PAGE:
American Association of State Highway and Transportation Officials
Official Site: Transportation.org
Wikipedia: American Association of State Highway and Transportation Officials
The following section is an excerpt from Wikipedia's American Association of State Highway and Transportation Officials page on 9 June 2018, text available via the Creative Commons Attribution-ShareAlike 3.0 Unported License.
The American Association of State Highway and Transportation Officials (AASHTO) is a standards setting body which publishes specifications, test protocols and guidelines which are used in highway design and construction throughout the United States. Despite its name, the association represents not only highways but air, rail, water, and public transportation as well.
The voting membership of AASHTO consists of the Department of Transportation of each state in the United States, as well as those of Puerto Rico and the District of Columbia. The United States Department of Transportation, some U.S. cities, counties and toll-road operators, most Canadian provinces as well as the Hong Kong Highways Department, the Turkish Ministry of Public Works and Settlement and the Nigerian Association of Public Highway and Transportation Officials have non-voting associate memberships.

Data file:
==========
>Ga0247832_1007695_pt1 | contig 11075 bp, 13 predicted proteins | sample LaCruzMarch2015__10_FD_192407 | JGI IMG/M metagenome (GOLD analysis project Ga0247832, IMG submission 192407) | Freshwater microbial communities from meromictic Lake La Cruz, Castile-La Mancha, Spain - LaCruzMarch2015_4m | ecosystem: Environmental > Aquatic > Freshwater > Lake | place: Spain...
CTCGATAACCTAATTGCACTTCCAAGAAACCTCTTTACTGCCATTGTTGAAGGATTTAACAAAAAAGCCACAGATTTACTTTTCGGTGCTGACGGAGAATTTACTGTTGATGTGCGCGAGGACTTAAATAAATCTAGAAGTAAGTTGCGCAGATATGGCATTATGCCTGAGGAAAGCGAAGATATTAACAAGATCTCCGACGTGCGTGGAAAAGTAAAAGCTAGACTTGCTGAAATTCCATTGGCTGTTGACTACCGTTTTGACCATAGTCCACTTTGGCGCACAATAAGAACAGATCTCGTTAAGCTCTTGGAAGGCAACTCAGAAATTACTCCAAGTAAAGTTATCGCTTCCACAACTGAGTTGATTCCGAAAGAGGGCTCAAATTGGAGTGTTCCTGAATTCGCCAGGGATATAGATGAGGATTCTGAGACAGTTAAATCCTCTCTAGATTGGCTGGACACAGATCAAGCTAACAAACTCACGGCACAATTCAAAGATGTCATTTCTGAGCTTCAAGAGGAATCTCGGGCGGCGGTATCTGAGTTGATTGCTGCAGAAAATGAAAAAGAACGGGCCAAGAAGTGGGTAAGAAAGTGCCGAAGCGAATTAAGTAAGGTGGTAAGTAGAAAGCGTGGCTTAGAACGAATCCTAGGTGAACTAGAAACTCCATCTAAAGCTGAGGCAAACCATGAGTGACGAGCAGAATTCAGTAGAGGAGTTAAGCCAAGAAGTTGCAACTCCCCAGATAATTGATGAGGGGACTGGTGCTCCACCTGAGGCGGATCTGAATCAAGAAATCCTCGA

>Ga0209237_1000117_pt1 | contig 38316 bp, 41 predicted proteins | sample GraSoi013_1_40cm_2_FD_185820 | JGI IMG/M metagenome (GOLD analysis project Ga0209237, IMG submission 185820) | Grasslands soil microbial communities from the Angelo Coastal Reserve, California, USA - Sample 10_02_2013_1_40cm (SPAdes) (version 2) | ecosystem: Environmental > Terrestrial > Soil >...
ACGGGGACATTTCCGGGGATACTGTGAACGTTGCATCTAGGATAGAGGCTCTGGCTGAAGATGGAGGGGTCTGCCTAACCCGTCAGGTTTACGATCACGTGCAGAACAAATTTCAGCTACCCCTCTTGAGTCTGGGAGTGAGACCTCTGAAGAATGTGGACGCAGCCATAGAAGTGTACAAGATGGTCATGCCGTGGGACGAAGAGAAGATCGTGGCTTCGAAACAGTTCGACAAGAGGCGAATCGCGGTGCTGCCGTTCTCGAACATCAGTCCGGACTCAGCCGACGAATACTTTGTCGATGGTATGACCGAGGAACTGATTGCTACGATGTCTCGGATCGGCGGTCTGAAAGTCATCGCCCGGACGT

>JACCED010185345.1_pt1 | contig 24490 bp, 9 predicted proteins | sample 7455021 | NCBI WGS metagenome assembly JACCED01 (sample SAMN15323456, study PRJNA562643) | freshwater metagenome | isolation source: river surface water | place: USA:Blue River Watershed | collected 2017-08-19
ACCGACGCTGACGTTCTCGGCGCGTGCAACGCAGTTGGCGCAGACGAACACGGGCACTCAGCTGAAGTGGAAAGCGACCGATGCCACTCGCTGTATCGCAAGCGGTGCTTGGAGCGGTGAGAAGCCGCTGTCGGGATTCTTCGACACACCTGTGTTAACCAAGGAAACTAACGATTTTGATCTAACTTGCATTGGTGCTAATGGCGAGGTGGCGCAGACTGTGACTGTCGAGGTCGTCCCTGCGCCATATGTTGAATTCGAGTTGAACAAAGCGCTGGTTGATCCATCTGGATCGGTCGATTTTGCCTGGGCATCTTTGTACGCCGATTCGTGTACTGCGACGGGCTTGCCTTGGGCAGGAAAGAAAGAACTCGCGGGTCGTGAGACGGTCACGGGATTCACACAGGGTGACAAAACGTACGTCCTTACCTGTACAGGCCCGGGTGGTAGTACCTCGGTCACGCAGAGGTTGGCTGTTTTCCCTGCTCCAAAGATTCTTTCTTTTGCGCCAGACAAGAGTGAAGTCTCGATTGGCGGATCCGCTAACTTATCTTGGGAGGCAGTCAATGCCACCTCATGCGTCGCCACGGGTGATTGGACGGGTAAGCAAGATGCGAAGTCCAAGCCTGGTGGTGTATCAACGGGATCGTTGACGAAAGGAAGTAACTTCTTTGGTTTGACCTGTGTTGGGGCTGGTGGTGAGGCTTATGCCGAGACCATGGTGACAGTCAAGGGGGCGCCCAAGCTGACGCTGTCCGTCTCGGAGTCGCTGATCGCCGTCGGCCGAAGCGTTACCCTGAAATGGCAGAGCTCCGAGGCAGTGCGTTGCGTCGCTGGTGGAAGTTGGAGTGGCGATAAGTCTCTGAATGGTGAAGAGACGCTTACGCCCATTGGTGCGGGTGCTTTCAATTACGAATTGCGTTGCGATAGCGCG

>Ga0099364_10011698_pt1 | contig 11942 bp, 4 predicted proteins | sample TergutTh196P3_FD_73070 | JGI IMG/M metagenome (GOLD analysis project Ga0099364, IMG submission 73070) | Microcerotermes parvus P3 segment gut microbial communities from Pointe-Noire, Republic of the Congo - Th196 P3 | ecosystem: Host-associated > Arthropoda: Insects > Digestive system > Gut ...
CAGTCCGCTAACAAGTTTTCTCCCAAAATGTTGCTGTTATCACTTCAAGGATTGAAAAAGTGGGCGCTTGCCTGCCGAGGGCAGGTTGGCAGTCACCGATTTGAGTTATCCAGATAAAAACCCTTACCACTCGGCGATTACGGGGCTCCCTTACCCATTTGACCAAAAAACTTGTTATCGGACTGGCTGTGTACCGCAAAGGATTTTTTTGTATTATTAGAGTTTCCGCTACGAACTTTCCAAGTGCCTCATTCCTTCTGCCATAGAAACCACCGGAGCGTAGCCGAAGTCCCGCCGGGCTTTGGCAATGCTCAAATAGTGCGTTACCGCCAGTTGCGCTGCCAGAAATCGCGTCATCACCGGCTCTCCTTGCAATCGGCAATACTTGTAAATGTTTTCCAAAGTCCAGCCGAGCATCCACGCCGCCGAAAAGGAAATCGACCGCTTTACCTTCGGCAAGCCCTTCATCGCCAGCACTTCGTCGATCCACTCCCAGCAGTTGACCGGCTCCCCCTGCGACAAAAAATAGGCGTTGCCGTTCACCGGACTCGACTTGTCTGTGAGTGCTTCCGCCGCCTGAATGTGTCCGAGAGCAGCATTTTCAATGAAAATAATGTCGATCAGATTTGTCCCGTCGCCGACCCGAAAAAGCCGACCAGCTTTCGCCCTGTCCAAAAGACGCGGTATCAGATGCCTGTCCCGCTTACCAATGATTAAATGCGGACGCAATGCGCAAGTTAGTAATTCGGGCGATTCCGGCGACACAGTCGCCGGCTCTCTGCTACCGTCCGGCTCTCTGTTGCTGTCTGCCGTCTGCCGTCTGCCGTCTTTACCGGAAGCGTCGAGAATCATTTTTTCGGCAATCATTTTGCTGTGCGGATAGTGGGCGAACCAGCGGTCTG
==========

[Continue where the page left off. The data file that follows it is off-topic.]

Though it sets transportation standards and policy for the United States as a whole, AASHTO is not an agency of the federal government; rather it is an organization of the states themselves. Policies of AASHTO are not federal laws or policies, but rather are ways to coordinate state laws and policies in the field of transportation.
The American Association of State Highway Officials (AASHO) was founded on December 12, 1914. Its name was changed to American Association of State Highway and Transportation Officials on November 13, 1973. The name change reflects a broadened scope to cover all modes of transportation, although most of its activities are still specific to highways.
While AASHTO is not a government body, it does possess quasi-governmental powers in the sense that the organizations that supply its members customarily obey most AASHTO decisions.
|11 March 2015||FHWA and AASHTO Release Findings on Dimensions of ET-Plus Guardrail End Terminal||FHWA|
|11 September 2015||FHWA and AASHTO Release Findings on Guardrail Terminal Crash Analysis||FHWA|
|Connect with The Crittenden Automotive Library|